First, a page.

Goodbye Harry Potter

‘Deathly Hallows Part 2’ is a brilliant summation of the remarkably consistent movie series.

By Lori Hoffman

Add Comment Add Comment | Comments: 7 | Posted Jul. 20, 2011

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Back to Hogwarts

What the Harry Potter movie series has accomplished is something that has never been done before. The James Bond movies had high and low points. The Star Wars trilogy had major issues when its three prequels were added. The Lord of the Rings  only had to maintain its quality over three films (granted, with a new one on the way).

For a series of eight movies based on a popular book series to maintain such a high a level of excellence truly is magical. While the Harry Potter films have had different tones thanks to the various directors that have been involved (Chris Columbus for the first two films, followed by Alfonso Cuarón, Mike Newell, and David Yates for the last four), screenwriter Steve Kloves has to get a big share of the credit, since he adapted all but one of the books. Certainly the source material by J.K. Rowling deserves praise, but many a great book has been turned into a less-than-stellar movie.

Perhaps, best of all, the entire cast has essentially remained intact for a decade, with the notable exception of Richard Harris who passed away. However, his replacement, Michael Gambon, was the perfect choice to keep the quality of the acting intact.

The second half of Harry Potter and the Deathly Hallows is a brilliant finish to the series, mixing an action-packed finale with elements of darkness, beautifully integrated moments of humor, heroism from a couple of unexpected sources, and a sense of closure that should satisfy fans of both the books and the movies. 

Facing the challenge of global expectations, Harry Potter and the Deathly Hallows Part 2 is the best film of the series and therefore fulfills those expectations.

The dark tone of Hallows Part 1 continues as the final chapter is set in motion. The minions of Voldemort (Ralph Fiennes) continue to control the Ministry of Magic, Hogwarts and the rest of the wizard world. Professor Snape (Alan Rickman) is running Hogwarts, which is now more like a prison. Harry Potter (Daniel Radcliffe) remains in hiding as he, Hermione (Emma Watson) and Ron (Rupert Grint) continue to search for the Horcruxes that Lord Voldemort needs to complete his resurrection.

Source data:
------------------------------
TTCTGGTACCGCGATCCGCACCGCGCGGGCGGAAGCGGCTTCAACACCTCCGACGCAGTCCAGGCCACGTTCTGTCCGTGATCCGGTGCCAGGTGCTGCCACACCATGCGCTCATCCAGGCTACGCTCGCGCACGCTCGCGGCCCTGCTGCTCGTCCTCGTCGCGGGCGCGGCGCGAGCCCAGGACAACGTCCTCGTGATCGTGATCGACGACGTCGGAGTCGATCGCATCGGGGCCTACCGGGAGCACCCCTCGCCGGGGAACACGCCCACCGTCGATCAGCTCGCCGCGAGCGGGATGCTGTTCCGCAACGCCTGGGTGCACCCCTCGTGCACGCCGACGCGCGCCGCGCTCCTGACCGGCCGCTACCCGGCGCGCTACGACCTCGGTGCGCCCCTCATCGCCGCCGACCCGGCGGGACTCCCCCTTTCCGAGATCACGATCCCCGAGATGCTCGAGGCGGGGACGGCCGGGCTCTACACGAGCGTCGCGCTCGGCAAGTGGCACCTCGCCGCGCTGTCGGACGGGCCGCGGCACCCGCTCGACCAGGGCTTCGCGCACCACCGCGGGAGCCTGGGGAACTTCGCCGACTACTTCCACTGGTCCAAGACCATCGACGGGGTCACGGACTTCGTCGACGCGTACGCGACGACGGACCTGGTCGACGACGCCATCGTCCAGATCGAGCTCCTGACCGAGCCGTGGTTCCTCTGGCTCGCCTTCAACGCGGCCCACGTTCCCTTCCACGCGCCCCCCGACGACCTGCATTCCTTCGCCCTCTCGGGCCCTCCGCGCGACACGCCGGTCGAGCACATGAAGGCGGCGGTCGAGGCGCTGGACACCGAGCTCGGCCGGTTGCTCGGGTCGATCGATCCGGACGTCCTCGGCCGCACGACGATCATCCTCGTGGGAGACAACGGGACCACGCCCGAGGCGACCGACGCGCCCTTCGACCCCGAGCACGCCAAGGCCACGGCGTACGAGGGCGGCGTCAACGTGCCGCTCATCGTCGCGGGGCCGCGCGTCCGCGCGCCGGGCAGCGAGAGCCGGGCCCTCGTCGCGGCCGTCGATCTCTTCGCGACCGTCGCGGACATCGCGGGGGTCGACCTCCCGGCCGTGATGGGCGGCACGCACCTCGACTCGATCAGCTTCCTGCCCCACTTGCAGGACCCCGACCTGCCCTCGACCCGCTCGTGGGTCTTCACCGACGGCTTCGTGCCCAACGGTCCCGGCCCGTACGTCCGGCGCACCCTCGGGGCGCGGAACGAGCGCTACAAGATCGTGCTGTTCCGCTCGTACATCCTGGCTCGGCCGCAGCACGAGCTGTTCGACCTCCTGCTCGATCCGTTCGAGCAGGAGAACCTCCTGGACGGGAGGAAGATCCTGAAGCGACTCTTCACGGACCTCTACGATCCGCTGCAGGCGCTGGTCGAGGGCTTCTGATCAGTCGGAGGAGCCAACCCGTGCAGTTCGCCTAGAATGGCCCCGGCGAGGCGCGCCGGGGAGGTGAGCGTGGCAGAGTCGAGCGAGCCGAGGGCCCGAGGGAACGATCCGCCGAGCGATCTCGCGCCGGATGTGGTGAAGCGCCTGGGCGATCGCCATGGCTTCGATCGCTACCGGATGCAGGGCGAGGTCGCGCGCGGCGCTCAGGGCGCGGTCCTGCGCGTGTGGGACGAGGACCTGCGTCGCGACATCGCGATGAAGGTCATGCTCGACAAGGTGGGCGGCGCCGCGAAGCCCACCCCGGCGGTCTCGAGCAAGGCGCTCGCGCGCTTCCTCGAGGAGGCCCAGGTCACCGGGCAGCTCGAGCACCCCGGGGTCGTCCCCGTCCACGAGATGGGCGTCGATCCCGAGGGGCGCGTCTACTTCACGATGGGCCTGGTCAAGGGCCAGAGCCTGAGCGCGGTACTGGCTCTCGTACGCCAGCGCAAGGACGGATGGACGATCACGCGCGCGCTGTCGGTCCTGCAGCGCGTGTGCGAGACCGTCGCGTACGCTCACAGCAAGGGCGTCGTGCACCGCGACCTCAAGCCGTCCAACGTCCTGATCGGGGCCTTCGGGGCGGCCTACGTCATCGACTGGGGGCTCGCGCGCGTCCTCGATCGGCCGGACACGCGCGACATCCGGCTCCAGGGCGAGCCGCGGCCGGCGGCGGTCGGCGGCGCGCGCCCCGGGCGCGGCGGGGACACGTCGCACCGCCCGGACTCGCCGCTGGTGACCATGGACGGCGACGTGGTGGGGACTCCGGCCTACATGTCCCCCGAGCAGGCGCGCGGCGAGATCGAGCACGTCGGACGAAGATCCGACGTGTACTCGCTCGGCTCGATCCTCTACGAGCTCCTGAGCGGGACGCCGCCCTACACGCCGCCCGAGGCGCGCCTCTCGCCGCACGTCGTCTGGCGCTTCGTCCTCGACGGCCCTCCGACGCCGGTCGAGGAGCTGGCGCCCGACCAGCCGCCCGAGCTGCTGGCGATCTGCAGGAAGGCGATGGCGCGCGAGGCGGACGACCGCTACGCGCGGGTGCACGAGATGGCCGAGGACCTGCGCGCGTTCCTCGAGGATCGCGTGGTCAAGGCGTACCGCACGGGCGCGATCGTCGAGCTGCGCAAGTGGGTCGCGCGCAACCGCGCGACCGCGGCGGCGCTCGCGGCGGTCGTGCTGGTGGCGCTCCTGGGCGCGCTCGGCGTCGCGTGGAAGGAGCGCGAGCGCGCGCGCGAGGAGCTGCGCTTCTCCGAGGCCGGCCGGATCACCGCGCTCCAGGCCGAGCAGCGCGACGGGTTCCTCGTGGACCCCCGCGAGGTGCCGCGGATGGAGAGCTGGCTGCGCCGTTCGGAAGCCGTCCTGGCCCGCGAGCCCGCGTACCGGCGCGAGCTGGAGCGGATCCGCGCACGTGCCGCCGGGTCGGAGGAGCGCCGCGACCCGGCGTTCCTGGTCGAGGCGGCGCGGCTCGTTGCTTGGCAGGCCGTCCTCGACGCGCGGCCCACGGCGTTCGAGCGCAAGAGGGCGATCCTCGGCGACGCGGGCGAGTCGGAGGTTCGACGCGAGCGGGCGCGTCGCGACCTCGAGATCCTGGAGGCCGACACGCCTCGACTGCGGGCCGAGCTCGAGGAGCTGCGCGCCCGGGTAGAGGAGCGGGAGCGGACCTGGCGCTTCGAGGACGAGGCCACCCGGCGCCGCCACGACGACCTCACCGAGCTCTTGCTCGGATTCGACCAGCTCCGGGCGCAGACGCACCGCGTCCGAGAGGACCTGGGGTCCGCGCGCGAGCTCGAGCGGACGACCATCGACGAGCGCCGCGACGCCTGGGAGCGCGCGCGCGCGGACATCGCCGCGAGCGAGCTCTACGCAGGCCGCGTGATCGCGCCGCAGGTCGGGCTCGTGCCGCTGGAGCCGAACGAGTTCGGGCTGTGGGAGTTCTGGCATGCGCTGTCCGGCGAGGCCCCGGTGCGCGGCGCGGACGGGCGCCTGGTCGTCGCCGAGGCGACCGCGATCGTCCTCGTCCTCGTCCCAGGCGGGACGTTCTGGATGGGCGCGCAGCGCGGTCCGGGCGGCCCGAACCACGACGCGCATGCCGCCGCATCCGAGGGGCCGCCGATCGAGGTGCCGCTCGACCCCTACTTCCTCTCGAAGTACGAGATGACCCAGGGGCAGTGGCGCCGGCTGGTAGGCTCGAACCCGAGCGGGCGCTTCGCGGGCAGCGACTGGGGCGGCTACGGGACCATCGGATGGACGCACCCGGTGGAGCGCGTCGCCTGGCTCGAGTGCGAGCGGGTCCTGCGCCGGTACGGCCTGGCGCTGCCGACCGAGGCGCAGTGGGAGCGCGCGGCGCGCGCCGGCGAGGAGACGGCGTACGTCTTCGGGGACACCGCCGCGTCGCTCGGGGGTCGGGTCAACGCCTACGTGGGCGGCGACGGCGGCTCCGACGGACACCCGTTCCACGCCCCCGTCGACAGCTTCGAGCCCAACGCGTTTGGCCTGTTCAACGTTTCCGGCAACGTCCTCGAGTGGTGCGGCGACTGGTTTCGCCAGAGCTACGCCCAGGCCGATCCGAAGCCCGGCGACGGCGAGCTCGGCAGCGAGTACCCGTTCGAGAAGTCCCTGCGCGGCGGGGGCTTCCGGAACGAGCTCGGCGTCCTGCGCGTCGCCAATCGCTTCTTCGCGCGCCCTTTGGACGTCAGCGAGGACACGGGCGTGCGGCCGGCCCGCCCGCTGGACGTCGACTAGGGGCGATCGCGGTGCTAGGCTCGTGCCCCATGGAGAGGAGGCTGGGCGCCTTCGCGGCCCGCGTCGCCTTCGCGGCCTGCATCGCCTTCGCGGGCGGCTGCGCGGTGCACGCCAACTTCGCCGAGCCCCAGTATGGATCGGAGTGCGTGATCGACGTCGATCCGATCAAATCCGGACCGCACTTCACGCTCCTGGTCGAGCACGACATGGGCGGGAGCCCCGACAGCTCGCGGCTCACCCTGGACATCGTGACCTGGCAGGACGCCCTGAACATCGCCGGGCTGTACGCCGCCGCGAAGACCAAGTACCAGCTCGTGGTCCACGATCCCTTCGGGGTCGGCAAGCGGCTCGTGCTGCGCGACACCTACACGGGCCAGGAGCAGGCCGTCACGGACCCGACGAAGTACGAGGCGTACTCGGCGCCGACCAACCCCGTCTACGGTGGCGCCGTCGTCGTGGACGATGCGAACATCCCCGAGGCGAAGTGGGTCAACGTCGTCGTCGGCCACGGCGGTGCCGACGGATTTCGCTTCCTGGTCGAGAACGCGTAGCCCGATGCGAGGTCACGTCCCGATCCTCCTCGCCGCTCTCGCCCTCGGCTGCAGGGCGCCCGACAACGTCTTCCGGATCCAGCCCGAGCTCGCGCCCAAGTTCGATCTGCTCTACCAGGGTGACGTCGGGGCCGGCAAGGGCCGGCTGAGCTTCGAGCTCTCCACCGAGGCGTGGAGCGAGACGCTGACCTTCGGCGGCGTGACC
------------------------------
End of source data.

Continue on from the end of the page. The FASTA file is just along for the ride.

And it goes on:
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Comments 1 - 7 of 7
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1. Kel said... on Jul 20, 2011 at 08:14PM

“But the LOTR quality was much higher than HP. It had a rich amount of detail that HP just didn't have. I won't bother listing the ways, because I don't want to go on a rant. I do like HP, they're very good, just not epic or great. As a fan of the books, they never exceeded my expectations. Which great movies should do. But I'd put it over the SW prequels... barely... not the old trilogy. I have never cared for James Bond, so I won't go there.”

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2. Lori Hoffman said... on Jul 21, 2011 at 07:53AM

“Kel, I agree that the LOTR trilogy was a deeper, richer experience, but what I was saying was how remarkable HP was for its eight-film longevity.”

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3. cleber said... on Jul 22, 2011 at 05:32AM

“well, i don't think LOTR is deeper than HP as long as character development goes. in fact, the whole LOTR theme seems much less interesting - or not so interestingly dealt with - when compared with the ones of the HP series ("i won't bother listing the ways, because i don't want to go on a rant", either) especially when one considers the films only scraped the bottom of the novels. however, i agree the LOTR films look more epic and it's basically because of the setting, you know, medieval times and the likes. i don't beileve you have to read HP books to be able to understand what's happening on screen (do it if you want to know about the details); you just have to watch them more than once. as for the fans of the book's quibbles, well, at least they prove they have actually read the whole books, which is more than can be said of most of LOTR fans.”

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4. Anonymous said... on Jul 22, 2011 at 05:50AM

“The franchise has been around for a decade, yes, but the films take place over the course of seven years. Please fix this error.”

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5. Anonymous said... on Jul 22, 2011 at 05:52AM

“Lori, according to Rotten Tomatoes, you gave "The Social Network" two stars out of four. However, I don't see a star rating with your review. Where is it?”

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6. Lori Hoffman said... on Jul 24, 2011 at 04:28PM

“Our web master must have forgotten to put it in, but my review of the Social Network was a two (out of 4 star) review. The second time around I liked it better and would give it three stars but I never like to go back and change my opinion. I go with my first impression.”

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7. Anonymous said... on Aug 11, 2011 at 02:06PM

“How is it possible not to mention Ralph Fiennes' terrible evil disfigured and pitiable Lord Voldemort? He's the most complicated being of this story. Rejected child, brought up in an orphanage he became deformed in body and soul. He was on the top in Part 1. After knowing the loss of his Horcruxes he began to fear and uncertainity made him human. His death was the right punishment for what he has done. IMHO it was a good choice not to kill him with a curse which behaves like a boomerang. The blowing up was a good idea . I'll never forget his last facial expression before the explosion. This performance deserves an Oscar.”


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